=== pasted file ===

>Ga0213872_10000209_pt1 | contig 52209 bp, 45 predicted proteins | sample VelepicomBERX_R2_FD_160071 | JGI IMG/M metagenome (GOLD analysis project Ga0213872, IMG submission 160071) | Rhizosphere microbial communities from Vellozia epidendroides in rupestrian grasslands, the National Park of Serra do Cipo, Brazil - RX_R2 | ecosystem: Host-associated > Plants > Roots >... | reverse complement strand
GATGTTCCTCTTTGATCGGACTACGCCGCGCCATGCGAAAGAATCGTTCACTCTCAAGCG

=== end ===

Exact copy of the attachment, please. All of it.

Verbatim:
>Ga0213872_10000209_pt1 | contig 52209 bp, 45 predicted proteins | sample VelepicomBERX_R2_FD_160071 | JGI IMG/M metagenome (GOLD analysis project Ga0213872, IMG submission 160071) | Rhizosphere microbial communities from Vellozia epidendroides in rupestrian grasslands, the National Park of Serra do Cipo, Brazil - RX_R2 | ecosystem: Host-associated > Plants > Roots >... | reverse complement strand
GATGTTCCTCTTTGATCGGACTACGCCGCGCCATGCGAAAGAATCGTTCACTCTCAAGCG